Kremlin youth camp opens in support of Putin
Thousands of pro-Kremlin youth on Friday kicked off a month-long extravaganza in the Russian woods devoted to praising the country's leaders and its Soviet heritage.
The annual Lake Seliger summer camp started in 2005, organised by the Nashi (Ours) youth movement, which sprang up in support of then president Vladimir Putin and developed into a political force with open Kremlin backing.
It has since mobilised its base of students into a well-run machine that stages rallies outside Western embassies at times of diplomatic friction and on occasion provokes confrontations with Russian human rights group.
The camp opened Friday beside the Lake Seliger in the central Russian region of Tver with promises of four weeks of lectures on how to become a model citizen, stay fit and benefit the country.
"This forum unites our most talented and enterprising youth," President Dmitry Medvedev told the gathering in a message quoted by Seliger organisers.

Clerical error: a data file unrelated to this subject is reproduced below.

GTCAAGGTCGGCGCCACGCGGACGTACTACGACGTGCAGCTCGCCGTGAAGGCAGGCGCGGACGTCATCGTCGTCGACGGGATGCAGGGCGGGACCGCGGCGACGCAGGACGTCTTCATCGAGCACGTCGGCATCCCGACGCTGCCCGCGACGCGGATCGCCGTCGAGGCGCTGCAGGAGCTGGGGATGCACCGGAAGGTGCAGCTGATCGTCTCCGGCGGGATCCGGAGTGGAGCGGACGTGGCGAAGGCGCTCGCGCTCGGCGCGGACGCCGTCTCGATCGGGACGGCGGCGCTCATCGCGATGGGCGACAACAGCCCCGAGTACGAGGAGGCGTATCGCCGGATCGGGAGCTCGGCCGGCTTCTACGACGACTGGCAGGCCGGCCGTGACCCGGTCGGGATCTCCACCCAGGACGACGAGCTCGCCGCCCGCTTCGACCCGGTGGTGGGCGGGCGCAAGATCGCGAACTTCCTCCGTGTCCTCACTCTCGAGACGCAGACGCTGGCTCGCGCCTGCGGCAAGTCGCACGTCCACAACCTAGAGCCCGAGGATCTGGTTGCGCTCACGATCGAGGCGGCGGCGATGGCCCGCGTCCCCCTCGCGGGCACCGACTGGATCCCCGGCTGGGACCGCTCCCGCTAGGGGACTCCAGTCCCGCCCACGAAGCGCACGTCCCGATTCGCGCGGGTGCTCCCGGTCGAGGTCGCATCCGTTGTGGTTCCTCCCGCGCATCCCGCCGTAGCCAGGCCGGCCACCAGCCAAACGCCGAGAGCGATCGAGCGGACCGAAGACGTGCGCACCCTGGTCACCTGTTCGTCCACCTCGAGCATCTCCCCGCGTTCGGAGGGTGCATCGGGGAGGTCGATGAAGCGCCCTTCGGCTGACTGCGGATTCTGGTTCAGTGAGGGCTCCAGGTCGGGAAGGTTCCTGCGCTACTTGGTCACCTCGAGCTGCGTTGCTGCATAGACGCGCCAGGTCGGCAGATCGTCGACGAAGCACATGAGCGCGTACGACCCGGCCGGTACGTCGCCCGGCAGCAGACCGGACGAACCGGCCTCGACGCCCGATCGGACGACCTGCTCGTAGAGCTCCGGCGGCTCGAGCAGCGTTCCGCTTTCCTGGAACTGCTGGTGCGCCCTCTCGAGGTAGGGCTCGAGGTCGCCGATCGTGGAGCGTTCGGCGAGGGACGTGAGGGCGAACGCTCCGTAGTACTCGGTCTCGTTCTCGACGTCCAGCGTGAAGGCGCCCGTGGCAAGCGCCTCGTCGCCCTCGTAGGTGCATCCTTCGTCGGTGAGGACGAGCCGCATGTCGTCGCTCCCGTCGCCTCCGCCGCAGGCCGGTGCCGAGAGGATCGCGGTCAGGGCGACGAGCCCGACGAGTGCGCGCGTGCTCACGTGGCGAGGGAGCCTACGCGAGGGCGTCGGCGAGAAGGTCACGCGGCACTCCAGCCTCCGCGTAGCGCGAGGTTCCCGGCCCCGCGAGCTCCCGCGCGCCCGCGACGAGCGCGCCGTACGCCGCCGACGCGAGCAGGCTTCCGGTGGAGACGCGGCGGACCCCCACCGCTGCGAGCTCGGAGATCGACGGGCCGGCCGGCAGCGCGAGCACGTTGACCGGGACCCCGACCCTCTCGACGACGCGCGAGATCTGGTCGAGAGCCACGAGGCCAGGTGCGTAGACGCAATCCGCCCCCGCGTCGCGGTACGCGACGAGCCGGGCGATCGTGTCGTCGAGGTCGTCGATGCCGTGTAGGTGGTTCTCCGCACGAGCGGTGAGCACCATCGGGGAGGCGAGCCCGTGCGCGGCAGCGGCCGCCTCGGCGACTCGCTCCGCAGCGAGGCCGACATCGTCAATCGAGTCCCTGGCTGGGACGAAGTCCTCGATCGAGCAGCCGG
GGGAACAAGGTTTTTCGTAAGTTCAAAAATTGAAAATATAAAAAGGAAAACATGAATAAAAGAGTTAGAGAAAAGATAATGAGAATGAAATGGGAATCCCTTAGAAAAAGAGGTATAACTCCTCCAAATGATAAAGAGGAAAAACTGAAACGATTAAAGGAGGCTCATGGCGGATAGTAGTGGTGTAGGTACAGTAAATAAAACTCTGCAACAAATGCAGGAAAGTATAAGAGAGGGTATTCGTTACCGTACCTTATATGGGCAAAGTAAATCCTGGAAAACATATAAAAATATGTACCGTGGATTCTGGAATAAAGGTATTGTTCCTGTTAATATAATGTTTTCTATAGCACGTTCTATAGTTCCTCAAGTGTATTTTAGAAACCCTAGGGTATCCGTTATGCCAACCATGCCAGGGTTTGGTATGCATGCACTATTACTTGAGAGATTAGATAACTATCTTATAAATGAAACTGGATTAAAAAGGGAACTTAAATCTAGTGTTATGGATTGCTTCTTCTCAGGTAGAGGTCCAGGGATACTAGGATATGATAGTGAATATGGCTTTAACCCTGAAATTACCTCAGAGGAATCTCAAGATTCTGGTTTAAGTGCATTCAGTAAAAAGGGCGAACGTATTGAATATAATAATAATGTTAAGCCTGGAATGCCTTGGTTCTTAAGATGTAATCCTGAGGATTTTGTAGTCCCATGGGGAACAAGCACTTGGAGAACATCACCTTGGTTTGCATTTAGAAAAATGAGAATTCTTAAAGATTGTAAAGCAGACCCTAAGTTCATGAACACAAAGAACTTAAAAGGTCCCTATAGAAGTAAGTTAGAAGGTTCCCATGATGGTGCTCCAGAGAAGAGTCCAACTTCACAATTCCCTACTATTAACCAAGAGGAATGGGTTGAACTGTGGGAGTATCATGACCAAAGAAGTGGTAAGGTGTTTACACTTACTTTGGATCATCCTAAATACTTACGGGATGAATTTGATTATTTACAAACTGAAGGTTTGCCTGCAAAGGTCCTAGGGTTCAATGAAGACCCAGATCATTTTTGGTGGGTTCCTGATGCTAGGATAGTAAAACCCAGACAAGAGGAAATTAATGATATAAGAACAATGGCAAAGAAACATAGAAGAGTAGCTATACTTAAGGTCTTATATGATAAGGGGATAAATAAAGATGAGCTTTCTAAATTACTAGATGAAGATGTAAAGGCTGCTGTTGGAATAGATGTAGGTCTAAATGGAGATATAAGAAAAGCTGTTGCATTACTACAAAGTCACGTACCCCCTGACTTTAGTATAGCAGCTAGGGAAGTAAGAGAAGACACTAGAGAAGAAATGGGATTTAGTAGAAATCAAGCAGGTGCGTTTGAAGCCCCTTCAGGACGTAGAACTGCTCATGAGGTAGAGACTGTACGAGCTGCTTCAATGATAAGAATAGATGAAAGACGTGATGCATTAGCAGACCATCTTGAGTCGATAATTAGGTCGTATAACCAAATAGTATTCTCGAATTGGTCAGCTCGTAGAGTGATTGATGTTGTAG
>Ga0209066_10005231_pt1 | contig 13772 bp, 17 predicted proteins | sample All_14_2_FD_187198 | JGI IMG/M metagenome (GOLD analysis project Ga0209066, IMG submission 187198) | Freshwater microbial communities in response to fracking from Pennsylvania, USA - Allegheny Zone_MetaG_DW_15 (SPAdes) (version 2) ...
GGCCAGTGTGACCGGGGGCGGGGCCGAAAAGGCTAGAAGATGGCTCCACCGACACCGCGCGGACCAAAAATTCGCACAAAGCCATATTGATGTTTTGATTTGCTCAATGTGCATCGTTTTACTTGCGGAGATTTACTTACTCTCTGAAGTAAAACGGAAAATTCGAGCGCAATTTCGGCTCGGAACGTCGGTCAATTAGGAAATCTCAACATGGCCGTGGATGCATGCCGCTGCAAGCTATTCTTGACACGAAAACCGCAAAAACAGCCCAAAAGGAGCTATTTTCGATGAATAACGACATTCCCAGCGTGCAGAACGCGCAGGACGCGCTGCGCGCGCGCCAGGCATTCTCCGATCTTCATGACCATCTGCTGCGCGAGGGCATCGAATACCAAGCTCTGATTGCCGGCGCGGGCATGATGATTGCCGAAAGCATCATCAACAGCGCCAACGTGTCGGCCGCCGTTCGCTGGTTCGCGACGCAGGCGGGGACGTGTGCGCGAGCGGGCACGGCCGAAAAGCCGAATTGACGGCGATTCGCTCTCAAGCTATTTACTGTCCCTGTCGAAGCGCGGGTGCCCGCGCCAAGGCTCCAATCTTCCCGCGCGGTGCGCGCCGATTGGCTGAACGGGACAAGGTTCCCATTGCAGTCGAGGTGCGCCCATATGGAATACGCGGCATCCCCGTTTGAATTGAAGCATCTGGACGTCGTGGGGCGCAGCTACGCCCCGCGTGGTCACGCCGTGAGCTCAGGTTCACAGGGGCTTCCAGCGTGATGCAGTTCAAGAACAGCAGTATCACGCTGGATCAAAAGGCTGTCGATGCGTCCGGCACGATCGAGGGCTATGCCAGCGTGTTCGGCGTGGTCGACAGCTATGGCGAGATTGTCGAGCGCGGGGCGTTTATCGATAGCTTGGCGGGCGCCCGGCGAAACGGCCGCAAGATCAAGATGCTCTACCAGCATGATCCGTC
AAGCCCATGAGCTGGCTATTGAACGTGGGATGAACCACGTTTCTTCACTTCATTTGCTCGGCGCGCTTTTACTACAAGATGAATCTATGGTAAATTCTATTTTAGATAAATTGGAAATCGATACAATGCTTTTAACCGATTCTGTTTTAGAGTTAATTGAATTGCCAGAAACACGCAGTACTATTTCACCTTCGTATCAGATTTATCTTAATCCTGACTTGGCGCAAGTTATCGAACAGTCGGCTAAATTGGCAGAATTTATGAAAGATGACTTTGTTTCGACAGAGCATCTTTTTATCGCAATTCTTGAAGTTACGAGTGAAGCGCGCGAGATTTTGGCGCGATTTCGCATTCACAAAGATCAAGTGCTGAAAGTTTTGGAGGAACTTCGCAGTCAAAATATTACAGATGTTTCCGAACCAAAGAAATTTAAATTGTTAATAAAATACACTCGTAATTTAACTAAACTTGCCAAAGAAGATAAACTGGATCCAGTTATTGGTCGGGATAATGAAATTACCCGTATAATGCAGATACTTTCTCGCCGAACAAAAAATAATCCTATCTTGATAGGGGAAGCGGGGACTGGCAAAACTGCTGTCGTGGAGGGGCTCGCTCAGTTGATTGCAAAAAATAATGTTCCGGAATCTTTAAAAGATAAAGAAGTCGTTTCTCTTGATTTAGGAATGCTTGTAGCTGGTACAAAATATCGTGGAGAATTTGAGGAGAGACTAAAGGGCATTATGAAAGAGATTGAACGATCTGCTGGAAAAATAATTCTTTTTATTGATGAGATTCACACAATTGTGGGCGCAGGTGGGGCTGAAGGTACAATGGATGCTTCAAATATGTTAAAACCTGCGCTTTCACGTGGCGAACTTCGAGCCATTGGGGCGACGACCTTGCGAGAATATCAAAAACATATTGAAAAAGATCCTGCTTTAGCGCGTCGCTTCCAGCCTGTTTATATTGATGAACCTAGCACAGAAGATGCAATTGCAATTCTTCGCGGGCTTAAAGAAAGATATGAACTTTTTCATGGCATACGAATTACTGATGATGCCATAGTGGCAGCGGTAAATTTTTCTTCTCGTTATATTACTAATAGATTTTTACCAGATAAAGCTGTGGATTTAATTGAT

The group's website -- which pointedly has an .su Internet domain inherited from the Soviet era rather than the .ru domain now used in Russia -- said it expected 20,000 people to attend "from more than 80 countries".
It added somewhat bizarrely that organisers intended to use up seven tonnes of paper to print various leaflets, and to deliver "more than 500,000 hours of educational courses and lectures".
The forum's 10 event categories include an international section on "creating an attractive image of Russia in the eyes of foreigners" and one charged with encouraging more Nashi supporters into journalism.
The group said the event's 200-million-ruble ($7.2-million) budget was being funded by the national bank Sberbank and some local companies, along with international giants with a broad presence in Russia such as Panasonic and LG.
The camp runs to August 2.
Russia's beleaguered opposition tried to stage a rival camp it billed as an "Anti-Seliger" on the outskirts of Moscow last month. But the event drew almost no mention in the national media.
© 2011 AFP